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'The Dragon Blood Tree'

by Yvette Depaepe 


'Camp Socotra' by Marsel van Oosten


Every photographer has a bucket list, so does  Marsel van Oosten.

What brought you to this exceptional location and unique ancient Dragon Blood trees, Marsel?  Can you tell us something about the preceding story?
I love trees in general, but also as photography subjects or photographic elements. In my photography I focus on powerful, graphic shapes with strong lines. The baobabs in Madagascar, the quiver trees and the famous dead camel thorn trees in Namibia are perfect examples of this. Many years ago I stumbled across an image of a dragon blood tree and it has been an obsession ever since. Not only do these trees look almost extraterrestrial, they’re also endemic to Socotra and endangered. All the more reason to photograph them.

The problem was that they only grow on Socotra, an island off the coast of Yemen. To get to Socotra you first have to go through Yemen. The political situation in Yemen has been problematic for most of this century, so I was basically waiting for things to settle down. Well, that didn’t happen. When the civil war started, I knew that it would get really difficult to get there. The first thing that happened is that there were no flights to the island anymore. Too dangerous. Sometimes there was one, but not for foreigners. I kept checking for possibilities and then suddenly I heard about a flight going to Socotra. I figured that if an airline thinks it’s safe to land in Yemen, it probably is. I decided to go.


How did you finally get to this amazing and surreal destination?
I flew from Amsterdam to Cairo, then from Cairo to Yemen, and from Yemen to Socotra. When we landed in Yemen it was kind of unnerving - all along the runway there military vehicles with anti-aircraft missiles, fully loaded fighter jets, and helicopters with machine guns and missiles. That’s when it really hit me that we just landed in a war zone. Luckily our stay on the mainland was short and we soon continued to Socotra. We used a 4x4 to move from one place to the other. Most of our scouting was done on foot. The infrastructure is very poor and you really have to hike to see what’s out there.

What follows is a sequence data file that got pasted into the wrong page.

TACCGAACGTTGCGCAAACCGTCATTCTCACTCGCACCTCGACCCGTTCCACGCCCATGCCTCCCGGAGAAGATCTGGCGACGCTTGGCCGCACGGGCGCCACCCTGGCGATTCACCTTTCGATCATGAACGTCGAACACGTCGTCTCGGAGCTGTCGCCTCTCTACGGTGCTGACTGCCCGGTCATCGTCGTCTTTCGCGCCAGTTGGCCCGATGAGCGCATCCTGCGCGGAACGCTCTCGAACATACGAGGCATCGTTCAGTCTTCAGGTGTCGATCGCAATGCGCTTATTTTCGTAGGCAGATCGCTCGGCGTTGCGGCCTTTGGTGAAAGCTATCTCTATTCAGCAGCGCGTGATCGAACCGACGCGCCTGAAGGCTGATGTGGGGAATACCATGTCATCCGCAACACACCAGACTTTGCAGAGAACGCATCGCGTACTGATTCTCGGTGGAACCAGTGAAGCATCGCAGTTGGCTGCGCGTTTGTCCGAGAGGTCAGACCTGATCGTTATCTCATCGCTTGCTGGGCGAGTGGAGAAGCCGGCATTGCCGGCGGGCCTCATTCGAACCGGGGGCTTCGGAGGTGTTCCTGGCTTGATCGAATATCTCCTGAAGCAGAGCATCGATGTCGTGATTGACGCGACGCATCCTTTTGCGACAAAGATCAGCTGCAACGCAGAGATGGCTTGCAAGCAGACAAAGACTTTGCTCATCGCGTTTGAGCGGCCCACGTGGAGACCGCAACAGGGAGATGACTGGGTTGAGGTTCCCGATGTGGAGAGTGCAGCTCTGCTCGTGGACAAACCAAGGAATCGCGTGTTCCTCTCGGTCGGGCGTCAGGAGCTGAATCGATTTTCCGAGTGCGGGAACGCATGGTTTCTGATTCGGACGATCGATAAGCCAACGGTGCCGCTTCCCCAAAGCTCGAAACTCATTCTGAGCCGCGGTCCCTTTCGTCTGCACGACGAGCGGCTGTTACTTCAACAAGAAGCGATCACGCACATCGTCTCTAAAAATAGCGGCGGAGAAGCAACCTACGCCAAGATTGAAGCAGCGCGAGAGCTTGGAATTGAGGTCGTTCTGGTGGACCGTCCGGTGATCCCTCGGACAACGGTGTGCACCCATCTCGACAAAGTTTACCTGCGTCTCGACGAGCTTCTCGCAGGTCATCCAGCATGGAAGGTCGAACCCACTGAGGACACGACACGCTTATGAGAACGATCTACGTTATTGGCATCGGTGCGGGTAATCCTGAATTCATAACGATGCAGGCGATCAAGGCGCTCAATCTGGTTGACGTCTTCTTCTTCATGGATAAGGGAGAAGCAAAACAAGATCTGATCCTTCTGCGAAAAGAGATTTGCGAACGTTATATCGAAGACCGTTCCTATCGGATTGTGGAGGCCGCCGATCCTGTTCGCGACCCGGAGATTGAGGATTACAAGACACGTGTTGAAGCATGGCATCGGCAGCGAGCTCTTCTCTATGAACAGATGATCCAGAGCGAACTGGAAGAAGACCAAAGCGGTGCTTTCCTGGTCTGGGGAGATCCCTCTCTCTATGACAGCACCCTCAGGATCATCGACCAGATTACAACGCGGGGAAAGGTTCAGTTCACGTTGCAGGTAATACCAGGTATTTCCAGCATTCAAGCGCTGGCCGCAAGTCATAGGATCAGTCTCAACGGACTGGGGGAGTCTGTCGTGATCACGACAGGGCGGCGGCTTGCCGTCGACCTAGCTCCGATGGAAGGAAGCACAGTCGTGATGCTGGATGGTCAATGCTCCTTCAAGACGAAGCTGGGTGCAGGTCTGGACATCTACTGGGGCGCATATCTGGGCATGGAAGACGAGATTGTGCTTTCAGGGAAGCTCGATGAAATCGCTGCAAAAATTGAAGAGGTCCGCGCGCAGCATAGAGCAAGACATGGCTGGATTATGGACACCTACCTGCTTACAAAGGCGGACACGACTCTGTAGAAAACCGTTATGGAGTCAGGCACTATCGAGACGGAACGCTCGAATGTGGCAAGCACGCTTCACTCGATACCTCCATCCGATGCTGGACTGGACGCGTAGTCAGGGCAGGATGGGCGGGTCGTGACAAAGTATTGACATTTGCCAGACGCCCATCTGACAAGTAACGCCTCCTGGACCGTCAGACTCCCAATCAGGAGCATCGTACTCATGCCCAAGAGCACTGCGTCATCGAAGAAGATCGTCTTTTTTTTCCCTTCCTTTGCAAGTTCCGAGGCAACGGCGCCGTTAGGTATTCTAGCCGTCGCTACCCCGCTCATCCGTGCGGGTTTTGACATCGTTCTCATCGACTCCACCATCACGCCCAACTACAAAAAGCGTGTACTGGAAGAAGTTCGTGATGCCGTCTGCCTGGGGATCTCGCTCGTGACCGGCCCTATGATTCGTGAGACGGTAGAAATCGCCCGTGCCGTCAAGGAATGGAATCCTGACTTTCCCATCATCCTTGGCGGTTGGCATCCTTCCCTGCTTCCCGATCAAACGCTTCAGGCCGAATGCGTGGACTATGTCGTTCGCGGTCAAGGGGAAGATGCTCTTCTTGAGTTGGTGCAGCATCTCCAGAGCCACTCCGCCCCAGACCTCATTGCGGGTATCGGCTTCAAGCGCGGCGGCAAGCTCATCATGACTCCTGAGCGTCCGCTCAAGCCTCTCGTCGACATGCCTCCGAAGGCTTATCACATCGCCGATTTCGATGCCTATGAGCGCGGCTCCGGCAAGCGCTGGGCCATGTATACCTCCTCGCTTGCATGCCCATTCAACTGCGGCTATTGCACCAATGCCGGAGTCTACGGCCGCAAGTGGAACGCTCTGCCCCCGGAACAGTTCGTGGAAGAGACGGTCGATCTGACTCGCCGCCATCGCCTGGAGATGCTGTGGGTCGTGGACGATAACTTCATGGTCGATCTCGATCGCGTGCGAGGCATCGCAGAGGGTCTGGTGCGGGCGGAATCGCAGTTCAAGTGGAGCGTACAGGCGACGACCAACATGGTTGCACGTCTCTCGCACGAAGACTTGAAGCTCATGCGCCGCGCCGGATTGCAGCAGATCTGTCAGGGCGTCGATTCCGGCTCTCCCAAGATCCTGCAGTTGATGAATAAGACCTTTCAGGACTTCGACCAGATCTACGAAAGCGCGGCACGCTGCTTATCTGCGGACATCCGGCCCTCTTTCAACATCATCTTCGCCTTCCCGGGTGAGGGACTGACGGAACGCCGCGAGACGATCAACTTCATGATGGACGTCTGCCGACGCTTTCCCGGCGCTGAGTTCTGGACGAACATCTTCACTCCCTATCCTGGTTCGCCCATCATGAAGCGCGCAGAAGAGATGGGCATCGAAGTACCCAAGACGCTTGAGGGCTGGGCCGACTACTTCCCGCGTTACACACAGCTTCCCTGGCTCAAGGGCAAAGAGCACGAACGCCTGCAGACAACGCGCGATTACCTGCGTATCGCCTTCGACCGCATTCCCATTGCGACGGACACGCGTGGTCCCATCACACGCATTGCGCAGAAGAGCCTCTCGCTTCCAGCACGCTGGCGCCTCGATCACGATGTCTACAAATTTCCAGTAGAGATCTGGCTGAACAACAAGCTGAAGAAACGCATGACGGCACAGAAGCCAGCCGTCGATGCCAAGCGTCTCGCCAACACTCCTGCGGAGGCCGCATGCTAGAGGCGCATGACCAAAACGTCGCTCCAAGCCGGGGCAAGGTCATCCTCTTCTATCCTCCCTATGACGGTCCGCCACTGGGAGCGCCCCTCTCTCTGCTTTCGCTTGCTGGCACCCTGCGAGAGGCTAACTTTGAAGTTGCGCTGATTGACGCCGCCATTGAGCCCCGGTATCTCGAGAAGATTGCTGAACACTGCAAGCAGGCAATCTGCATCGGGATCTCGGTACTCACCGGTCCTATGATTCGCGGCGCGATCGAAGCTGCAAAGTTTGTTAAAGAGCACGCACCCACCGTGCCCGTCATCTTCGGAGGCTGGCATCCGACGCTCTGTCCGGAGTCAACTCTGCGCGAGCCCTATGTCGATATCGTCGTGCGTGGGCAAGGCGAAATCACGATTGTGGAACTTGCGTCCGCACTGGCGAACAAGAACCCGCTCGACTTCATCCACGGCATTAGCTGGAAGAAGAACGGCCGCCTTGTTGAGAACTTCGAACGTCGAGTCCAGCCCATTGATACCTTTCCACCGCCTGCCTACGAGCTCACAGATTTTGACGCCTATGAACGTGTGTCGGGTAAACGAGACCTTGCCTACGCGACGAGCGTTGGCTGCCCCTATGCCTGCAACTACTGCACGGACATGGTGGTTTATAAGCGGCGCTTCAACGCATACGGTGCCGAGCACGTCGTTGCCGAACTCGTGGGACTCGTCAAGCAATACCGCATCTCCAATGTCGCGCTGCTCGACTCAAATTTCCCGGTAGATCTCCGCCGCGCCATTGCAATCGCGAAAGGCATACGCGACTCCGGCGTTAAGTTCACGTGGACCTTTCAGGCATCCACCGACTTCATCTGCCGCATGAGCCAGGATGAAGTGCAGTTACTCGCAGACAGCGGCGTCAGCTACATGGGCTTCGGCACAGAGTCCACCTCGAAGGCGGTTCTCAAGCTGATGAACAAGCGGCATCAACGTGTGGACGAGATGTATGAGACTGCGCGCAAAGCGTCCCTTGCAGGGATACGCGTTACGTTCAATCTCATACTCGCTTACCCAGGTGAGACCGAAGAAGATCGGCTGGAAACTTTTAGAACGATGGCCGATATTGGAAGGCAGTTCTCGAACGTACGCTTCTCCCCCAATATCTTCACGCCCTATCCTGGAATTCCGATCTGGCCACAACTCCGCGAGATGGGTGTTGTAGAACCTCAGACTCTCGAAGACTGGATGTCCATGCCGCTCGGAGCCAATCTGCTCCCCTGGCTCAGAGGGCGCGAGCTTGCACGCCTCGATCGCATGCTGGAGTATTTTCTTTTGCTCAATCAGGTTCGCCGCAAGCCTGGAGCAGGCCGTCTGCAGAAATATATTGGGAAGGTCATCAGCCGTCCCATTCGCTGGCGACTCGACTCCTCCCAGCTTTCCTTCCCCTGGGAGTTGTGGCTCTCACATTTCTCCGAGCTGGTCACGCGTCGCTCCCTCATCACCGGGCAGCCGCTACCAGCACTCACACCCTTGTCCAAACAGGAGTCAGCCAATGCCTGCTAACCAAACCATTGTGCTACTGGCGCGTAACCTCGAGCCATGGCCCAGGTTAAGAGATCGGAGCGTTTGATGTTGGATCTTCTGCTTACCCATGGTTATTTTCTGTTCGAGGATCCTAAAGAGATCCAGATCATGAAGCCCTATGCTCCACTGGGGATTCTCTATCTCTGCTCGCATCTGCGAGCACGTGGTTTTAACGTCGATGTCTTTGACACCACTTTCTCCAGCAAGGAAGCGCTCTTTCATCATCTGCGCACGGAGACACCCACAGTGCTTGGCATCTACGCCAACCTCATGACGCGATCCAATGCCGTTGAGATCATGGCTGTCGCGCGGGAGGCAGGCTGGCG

Can you explain something more about your workflow and technique to shoot those gorgeous trees and particularly this one?
This was a rather technical shot for two reasons: I’m shooting straight into the sun so the dynamic range of the scene is much larger than that of my sensor, and I’m really close to the foreground so it was impossible to get foreground to background sharpness with only one shot. For the first challenge I had to shoot different exposures (brackets) which I would later merge into an exposure blend. For the second challenge I had to shoot a focus stack - shooting multiple images at different focal points, ranging from the foreground to the background. In post processing I first did the exposure blends for each focal distance, and with the resulting images I created the focus blend. Part of this technique is automated, but the final blending is all manual.


And last but not least, can you reveal us what was going through your mind in front of so much surreal beauty?
I was amazed by the surreal beauty of these trees. For so long I wanted to see and photograph them, so when I was finally walking amongst them, it was a very special feeling. But I was there on a mission, so tried to stay focused and concentrate on finding good locations, like this one. On the outside I always look super cool and relaxed, but I actually find these sunrise landscape shoots rather stressful. The first reason is the realization that in the early morning the light is only going to get worse. That immediately puts the pressure on to work as fast as you can. At the same time you realize that with a technical shot like this you only have one chance. If you screw it up, it’s done because the light won’t be good anymore. The moments before I have found the right scene and the best composition are also like this: stress. Am I going to find anything good? I don’t particularly enjoy this feeling, but I know I perform well under pressure so I just trust my instincts.


Thank you so much, Marsel.

For those interested to see the full video about this journey, you can watch it on

Very nice interview and bravo for the picture :)